Before discussing the extraordinarily beautiful and uplifting music on Taqasim
, a last minute, odds-on favourite for the best of 2006 lists, a little background on the oud, taqasim and oud player Marcel Khalife (you can hit fast forward if you know it).
Born in Lebanon in 1950 but now living in exile in Paris, Khalife's work is shaped by both classical Arab court music, of which he is a master, and today's Palestinian diaspora. In the 1970s, moved by the Palestinian refugee camps around Beirut, he became an eloquent supporter of the nationalist movement. Much of his work has since been inspired by the Palestinian poet Mahmoud Darwish. Meanwhile, fundamentalist zealots have three times tried to have Khalife imprisoned on the charge of "degrading Islam" (for including a couplet from the Koran in one of his songs). There's much more to his brave and principled story. In 2005 he was named a UNESCO Artist For Peace, but it's no longer safe for him to live in his own country.
The oud, from which the European lute derives, is an eleven-stringed instrument with a Rubenesque, pear-shaped body. Crucially, the curves produce a richly resonant sound box. The oud's fretless neck allows the player to use the slides and microtones also found in Indian sitar music. At the top end, it is pretty and filigreed; in its sturdy middle and bass registers, the beating heart of the instrument, it can be intensely driving and mesmeric.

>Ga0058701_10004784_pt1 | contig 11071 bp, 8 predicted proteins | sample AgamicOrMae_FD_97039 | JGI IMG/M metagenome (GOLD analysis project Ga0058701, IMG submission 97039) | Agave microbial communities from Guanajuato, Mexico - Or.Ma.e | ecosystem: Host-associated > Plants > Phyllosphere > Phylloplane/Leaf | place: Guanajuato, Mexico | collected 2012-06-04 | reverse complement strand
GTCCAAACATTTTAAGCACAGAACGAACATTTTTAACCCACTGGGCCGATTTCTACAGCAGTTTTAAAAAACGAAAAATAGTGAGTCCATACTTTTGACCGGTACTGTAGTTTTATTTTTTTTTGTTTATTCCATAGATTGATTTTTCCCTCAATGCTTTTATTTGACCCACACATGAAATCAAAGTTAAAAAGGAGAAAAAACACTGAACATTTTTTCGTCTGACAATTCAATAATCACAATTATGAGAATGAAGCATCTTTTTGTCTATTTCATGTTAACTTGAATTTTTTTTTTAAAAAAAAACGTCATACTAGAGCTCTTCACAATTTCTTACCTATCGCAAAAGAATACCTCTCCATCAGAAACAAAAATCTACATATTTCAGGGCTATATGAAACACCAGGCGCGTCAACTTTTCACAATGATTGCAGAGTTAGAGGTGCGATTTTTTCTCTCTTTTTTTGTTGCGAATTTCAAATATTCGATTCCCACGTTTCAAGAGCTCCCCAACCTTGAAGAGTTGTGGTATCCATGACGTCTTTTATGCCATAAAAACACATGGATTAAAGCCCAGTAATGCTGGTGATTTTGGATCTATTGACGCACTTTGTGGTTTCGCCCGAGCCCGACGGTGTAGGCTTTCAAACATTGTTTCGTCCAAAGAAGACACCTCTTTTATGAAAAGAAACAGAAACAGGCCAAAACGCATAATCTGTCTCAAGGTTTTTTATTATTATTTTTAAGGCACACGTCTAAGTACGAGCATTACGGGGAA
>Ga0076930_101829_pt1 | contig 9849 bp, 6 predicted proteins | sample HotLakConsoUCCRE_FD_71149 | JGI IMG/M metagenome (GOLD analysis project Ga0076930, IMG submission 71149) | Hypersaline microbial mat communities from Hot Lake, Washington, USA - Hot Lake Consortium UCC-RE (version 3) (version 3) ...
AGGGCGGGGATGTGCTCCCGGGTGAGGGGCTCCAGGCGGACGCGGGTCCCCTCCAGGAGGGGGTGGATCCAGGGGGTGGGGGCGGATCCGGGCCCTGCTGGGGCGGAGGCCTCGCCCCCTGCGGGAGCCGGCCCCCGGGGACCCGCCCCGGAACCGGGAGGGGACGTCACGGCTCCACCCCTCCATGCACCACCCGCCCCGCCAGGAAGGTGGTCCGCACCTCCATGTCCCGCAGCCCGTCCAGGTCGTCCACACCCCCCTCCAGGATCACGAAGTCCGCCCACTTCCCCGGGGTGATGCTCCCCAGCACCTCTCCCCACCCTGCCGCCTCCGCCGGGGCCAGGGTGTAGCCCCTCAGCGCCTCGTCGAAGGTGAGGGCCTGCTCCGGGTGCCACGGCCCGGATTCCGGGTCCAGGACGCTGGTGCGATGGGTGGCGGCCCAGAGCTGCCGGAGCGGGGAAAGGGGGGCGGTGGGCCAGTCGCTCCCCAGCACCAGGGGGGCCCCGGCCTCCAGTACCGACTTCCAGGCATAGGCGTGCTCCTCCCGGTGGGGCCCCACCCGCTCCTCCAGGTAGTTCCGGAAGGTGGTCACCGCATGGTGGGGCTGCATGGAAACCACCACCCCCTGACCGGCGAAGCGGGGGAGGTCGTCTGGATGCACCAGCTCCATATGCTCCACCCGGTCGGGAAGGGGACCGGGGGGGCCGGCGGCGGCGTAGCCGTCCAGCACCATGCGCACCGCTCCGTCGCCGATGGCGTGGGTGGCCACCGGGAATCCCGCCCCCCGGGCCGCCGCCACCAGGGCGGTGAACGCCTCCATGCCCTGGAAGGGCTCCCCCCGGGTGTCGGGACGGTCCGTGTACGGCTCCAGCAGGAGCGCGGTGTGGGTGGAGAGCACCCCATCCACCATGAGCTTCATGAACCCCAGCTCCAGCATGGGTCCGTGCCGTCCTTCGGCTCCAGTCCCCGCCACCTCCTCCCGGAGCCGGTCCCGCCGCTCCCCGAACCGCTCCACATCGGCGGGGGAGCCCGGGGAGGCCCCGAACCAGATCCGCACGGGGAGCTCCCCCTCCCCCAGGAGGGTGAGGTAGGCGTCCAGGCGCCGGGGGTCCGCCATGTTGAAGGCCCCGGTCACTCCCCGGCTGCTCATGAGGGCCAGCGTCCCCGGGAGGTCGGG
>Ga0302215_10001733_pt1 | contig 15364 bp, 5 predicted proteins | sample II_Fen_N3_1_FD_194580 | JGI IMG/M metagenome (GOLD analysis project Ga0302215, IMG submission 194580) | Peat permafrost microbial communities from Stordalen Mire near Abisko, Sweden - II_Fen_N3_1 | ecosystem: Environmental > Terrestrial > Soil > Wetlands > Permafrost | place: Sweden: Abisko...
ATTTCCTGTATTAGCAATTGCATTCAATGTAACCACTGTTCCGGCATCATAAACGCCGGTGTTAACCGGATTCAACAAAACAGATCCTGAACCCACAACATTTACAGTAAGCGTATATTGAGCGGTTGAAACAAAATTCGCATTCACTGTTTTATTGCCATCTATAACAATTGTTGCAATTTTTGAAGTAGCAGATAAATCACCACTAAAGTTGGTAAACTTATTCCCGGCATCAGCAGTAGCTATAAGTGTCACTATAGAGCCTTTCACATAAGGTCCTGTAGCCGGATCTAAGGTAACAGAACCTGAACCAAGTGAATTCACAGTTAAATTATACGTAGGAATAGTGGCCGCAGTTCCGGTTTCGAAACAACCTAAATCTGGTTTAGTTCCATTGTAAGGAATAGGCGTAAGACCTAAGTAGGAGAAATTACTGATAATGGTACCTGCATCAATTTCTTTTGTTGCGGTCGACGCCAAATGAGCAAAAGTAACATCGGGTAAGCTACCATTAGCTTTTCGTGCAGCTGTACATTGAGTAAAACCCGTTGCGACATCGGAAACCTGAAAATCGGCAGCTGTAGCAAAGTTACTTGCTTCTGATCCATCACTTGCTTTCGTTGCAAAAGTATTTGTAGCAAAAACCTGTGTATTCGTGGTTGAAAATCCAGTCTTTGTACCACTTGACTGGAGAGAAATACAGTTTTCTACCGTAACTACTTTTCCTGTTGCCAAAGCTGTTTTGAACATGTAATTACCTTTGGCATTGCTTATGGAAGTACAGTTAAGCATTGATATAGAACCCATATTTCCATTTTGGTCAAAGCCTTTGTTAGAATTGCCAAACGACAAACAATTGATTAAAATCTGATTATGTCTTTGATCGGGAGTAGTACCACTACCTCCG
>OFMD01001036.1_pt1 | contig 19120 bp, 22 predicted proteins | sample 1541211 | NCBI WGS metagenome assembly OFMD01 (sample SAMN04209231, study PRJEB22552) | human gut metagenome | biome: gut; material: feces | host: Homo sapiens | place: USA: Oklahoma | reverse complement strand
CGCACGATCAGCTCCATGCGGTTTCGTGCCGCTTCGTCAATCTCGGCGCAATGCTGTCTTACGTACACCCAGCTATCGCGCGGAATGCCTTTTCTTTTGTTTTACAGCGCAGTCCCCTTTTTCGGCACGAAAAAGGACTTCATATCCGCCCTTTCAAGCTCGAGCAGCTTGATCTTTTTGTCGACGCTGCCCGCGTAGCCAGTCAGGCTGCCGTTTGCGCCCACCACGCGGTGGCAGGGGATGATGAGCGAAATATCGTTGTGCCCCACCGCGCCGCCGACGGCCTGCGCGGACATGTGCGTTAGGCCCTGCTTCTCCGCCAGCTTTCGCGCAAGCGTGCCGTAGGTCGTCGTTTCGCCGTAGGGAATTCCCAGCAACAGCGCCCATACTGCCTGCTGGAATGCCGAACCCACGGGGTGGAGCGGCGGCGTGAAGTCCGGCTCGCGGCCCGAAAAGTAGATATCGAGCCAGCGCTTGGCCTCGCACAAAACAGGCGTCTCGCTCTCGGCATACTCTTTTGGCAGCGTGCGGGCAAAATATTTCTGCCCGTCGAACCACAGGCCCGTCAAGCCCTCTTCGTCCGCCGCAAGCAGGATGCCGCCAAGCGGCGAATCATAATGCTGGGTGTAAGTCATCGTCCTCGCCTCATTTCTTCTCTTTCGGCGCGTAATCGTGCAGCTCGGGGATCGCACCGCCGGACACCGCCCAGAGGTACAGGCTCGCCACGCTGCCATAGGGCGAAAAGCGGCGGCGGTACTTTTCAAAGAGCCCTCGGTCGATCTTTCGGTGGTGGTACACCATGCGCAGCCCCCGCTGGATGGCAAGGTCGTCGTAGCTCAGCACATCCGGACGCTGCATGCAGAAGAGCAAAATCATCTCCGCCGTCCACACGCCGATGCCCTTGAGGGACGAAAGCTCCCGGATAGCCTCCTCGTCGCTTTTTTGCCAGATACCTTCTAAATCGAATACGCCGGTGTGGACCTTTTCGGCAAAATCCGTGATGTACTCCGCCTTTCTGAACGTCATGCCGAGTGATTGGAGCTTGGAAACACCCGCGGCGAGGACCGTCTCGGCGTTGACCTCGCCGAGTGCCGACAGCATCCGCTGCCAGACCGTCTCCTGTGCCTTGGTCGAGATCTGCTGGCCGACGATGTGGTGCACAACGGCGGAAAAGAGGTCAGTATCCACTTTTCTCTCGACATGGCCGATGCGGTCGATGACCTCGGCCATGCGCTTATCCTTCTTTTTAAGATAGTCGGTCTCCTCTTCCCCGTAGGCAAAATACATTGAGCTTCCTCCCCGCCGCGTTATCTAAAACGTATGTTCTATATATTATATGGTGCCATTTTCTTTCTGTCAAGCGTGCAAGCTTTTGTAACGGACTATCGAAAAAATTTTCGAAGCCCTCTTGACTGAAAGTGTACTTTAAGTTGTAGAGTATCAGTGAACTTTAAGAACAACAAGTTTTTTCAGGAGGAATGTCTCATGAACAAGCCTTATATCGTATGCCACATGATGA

There are raga connections too in taqasim, a complex, precisely detailed framework for improvisation. In a taqasim, a musician plays a series of improvisations, separated by moments of silence, on different aspects of an opening modal theme, to which he periodically returns.
Which brings us to Taqasim. There are three taqasims on the album, each lasting about twenty minutes, and each offering a musical cosmos to get lost in. Moods and colours evolve, but the underlying effect of the first is beatific, the second darker, and the third urgent and visceral. In each, the oud's lyricism flows like a river. The improvisations are as architectural and expressive as those in elite Indian raga.
Whilst not ignoring the crystalline upper reaches of the oud, Khalife concentrates on the middle and bass registers, supported by Peter Herbert's sonorous bass, in a stream of gorgeously melodic, melismatic improvisations. Sometimes the music sounds characteristically Middle Eastern, at others unexpected cross-cultural influences take hold. The oud, by turns, takes on the guise of a sitar, a Spanish guitar, a lute, a bouzouki, even a drum.
Taqasim is music of the most elevated, Sufic complexion, transporting and cleansing, delighting and reviving, and a hotline to something beyond words, something unmistakably higher.